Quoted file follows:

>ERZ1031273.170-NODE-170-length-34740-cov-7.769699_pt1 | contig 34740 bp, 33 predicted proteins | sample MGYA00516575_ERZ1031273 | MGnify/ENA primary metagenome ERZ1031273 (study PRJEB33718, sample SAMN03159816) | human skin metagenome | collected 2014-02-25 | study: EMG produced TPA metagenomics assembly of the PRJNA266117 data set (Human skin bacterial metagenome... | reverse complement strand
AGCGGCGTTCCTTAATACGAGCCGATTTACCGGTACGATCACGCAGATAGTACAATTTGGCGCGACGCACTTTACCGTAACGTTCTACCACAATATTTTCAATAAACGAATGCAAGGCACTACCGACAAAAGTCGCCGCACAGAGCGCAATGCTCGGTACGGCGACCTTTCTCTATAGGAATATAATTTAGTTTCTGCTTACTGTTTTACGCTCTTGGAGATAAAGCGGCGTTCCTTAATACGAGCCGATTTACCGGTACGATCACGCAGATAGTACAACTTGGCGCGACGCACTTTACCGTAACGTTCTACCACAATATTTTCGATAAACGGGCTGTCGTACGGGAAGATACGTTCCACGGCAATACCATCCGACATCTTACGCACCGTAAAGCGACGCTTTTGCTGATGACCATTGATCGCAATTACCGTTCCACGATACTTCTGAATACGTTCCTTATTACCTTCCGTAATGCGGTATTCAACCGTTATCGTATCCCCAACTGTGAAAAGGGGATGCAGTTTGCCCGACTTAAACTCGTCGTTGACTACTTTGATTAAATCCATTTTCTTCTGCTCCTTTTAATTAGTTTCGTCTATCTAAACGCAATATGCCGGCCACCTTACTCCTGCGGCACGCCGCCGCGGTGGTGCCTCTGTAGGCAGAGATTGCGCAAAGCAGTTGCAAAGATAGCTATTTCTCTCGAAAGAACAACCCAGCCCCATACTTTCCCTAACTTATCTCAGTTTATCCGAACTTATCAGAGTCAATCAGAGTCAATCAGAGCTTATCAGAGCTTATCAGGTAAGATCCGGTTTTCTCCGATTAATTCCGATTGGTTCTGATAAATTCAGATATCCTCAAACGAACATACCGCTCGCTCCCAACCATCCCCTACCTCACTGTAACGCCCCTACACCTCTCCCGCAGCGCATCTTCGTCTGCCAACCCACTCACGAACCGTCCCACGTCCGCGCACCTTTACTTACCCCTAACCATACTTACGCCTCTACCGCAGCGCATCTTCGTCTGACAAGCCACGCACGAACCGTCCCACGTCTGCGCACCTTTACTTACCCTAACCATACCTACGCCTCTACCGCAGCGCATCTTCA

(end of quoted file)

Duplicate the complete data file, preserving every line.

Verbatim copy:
>ERZ1031273.170-NODE-170-length-34740-cov-7.769699_pt1 | contig 34740 bp, 33 predicted proteins | sample MGYA00516575_ERZ1031273 | MGnify/ENA primary metagenome ERZ1031273 (study PRJEB33718, sample SAMN03159816) | human skin metagenome | collected 2014-02-25 | study: EMG produced TPA metagenomics assembly of the PRJNA266117 data set (Human skin bacterial metagenome... | reverse complement strand
AGCGGCGTTCCTTAATACGAGCCGATTTACCGGTACGATCACGCAGATAGTACAATTTGGCGCGACGCACTTTACCGTAACGTTCTACCACAATATTTTCAATAAACGAATGCAAGGCACTACCGACAAAAGTCGCCGCACAGAGCGCAATGCTCGGTACGGCGACCTTTCTCTATAGGAATATAATTTAGTTTCTGCTTACTGTTTTACGCTCTTGGAGATAAAGCGGCGTTCCTTAATACGAGCCGATTTACCGGTACGATCACGCAGATAGTACAACTTGGCGCGACGCACTTTACCGTAACGTTCTACCACAATATTTTCGATAAACGGGCTGTCGTACGGGAAGATACGTTCCACGGCAATACCATCCGACATCTTACGCACCGTAAAGCGACGCTTTTGCTGATGACCATTGATCGCAATTACCGTTCCACGATACTTCTGAATACGTTCCTTATTACCTTCCGTAATGCGGTATTCAACCGTTATCGTATCCCCAACTGTGAAAAGGGGATGCAGTTTGCCCGACTTAAACTCGTCGTTGACTACTTTGATTAAATCCATTTTCTTCTGCTCCTTTTAATTAGTTTCGTCTATCTAAACGCAATATGCCGGCCACCTTACTCCTGCGGCACGCCGCCGCGGTGGTGCCTCTGTAGGCAGAGATTGCGCAAAGCAGTTGCAAAGATAGCTATTTCTCTCGAAAGAACAACCCAGCCCCATACTTTCCCTAACTTATCTCAGTTTATCCGAACTTATCAGAGTCAATCAGAGTCAATCAGAGCTTATCAGAGCTTATCAGGTAAGATCCGGTTTTCTCCGATTAATTCCGATTGGTTCTGATAAATTCAGATATCCTCAAACGAACATACCGCTCGCTCCCAACCATCCCCTACCTCACTGTAACGCCCCTACACCTCTCCCGCAGCGCATCTTCGTCTGCCAACCCACTCACGAACCGTCCCACGTCCGCGCACCTTTACTTACCCCTAACCATACTTACGCCTCTACCGCAGCGCATCTTCGTCTGACAAGCCACGCACGAACCGTCCCACGTCTGCGCACCTTTACTTACCCTAACCATACCTACGCCTCTACCGCAGCGCATCTTCA